2023 Highlights the Kirk Cousins Need

Kirk Cousins
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There is no greater question mark for the Minnesota Vikings this offseason than what the franchise does at the quarterback position. It remains likely that they will spend a high-round draft pick on a quarterback, but stability at the position has never been more valuable.

2023 Highlights the Kirk Cousins Need

Kirk Cousins has been a very good quarterback for quite some time in this league, and he has shown an ability to remain on the field consistently. Going down with an Achilles tear doesn’t really change that narrative, given its fluky reality, but the fallout has been catastrophic for Kevin O’Connell’s team.

Highlights the Kirk
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Initially, the Vikings started a fifth-round rookie in Jaren Hall because he was the only player they had left, and then the head coach yo-yo’d between Josh Dobbs and Nick Mullens as both showed differing levels of ineptitude. Now, with Hall getting a real chance to prove himself, the bar isn’t high to clear, but 2024 demands one thing. Consistency.

The reality is that going into any given season, there are about 10 star quality quarterbacks. Every team is searching for one of them, and it’s why so many franchises make horrible decisions trying to capture lightning in a bottle. The Cleveland Browns sold their soul for Deshaun Watson, and former Vikings employee George Patton traded everything for Russell Wilson. Neither has been good, and Joe Flacco is one of the league’s best passers.

Given how many backups have played and how many teams have seen their seasons altered because of quarterbacks, finding a consistent talent is a must. Minnesota could take Caleb Williams by finding a way to get to the first overall pick, but even Bryce Young has proven that path to be laced with landmines as well.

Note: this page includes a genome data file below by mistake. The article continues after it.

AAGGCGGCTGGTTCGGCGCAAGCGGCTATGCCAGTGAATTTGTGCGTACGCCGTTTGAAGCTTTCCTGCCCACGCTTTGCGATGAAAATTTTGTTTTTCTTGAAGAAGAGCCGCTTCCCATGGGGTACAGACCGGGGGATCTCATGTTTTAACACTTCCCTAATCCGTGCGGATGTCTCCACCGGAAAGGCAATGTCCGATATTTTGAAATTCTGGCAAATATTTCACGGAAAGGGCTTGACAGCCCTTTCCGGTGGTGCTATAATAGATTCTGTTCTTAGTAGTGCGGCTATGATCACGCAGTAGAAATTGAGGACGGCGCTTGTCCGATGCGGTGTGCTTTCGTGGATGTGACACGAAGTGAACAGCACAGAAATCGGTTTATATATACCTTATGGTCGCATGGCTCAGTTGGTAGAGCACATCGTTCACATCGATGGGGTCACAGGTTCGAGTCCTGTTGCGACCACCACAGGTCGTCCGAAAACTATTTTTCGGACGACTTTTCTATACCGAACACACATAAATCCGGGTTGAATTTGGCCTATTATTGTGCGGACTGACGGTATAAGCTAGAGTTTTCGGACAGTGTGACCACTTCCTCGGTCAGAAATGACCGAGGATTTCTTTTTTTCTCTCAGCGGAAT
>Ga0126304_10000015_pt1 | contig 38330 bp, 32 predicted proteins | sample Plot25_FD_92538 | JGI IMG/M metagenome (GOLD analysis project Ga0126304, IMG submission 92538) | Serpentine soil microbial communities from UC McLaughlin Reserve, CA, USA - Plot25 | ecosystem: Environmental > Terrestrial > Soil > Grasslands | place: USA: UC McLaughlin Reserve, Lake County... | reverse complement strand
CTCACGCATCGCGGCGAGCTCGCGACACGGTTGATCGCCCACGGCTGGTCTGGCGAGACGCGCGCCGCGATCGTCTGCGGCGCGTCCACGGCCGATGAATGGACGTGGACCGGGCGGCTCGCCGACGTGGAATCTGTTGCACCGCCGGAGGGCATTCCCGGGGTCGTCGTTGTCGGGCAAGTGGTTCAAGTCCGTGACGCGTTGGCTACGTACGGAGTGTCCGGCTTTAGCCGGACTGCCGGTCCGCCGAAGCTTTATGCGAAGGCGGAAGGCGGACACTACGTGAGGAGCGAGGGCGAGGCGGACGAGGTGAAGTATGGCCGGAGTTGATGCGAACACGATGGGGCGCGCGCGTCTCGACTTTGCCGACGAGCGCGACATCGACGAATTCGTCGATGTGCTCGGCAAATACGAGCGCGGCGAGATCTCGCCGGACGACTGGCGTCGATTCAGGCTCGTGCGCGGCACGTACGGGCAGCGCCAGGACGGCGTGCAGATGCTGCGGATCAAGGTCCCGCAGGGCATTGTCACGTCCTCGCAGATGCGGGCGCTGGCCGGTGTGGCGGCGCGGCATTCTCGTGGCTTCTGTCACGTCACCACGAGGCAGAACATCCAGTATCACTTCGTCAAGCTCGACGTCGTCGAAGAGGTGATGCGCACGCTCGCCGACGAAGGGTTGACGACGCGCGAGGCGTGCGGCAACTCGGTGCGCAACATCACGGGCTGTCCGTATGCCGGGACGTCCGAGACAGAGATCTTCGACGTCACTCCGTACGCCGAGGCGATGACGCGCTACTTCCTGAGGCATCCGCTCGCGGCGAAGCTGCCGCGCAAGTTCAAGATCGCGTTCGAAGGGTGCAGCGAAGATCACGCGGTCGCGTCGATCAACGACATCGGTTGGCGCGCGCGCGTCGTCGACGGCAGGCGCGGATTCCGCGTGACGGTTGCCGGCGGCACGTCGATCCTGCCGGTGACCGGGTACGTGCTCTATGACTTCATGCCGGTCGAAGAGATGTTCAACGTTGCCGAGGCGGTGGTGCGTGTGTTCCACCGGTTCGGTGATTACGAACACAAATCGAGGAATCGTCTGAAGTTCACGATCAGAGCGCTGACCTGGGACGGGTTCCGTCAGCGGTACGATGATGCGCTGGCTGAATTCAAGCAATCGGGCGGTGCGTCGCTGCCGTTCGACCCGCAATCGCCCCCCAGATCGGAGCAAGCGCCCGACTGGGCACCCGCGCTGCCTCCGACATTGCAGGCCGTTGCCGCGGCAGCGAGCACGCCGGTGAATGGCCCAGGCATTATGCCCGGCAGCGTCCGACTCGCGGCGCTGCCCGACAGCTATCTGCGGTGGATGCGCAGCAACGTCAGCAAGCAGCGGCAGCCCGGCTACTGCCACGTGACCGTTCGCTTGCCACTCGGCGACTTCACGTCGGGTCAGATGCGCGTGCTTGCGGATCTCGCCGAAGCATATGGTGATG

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It has never been more obvious that the Vikings must pay Kirk Cousins.

The hope would be that Cousins wants to win. His biggest detriment in purple has always been the salary cap number tied to his name. It isn’t that Cousins doesn’t bring the same skillset as Patrick Mahomes or Lamar Jackson, but an inability to build around him with a gaudy cap number certainly impacts the team. Maybe Cousins isn’t the caliber of a quarterback to win a Super Bowl on his own, but he’s definitely good enough to get the job done. To what extent he allows Minnesota to add around him remains to be seen, but that is the key.

Coming off a significant injury while being older by NFL standards, the hope would be that Minnesota and Cousins can find a sensible figure to continue utilizing his services. Cousins returning to a place where he feels comfortable could present a discount, and the uncertainty of his healing process doesn’t work in his favor. Ultimately, it should be about winning, though, and with plenty of dollars to the bottom line already, the Vikings pitching more talent around him should be enticing for what could be an eventual end result.

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Even if Cousins is determined to be the answer, the Vikings can draft his protege. Rather than keeping him out of the loop like the Packers did with Aaron Rodgers and Jordan Love, getting Cousins involved who he wants to teach makes sense. Tell him that guy will sit for a year or two and learn from someone destined to get him a ring. Cousins doesn’t need to give secrets about how to take his job because that should be safe. If he goes down again, there’s a succession plan in place, but cementing what happens under center is a must.

The teams still there at the end this year have kept their passer on the field, and Cousins has displayed an ability to remain there over the course of his career. He’s still a very talented player, and using the weapons Minnesota has in place should be more than exciting. The Vikings can plan for a better future than the revolving door they have behind Cousins this year while still investing in him as their present.

Ted Schwerzler is a blogger from the Twin Cities that is focused on all things Minnesota Twins and Minnesota Vikings. He’s active on Twitter and writes weekly for Twins Daily. As a former college athlete and avid sports fan, covering our pro teams with a passion has always seemed like such a natural outlet.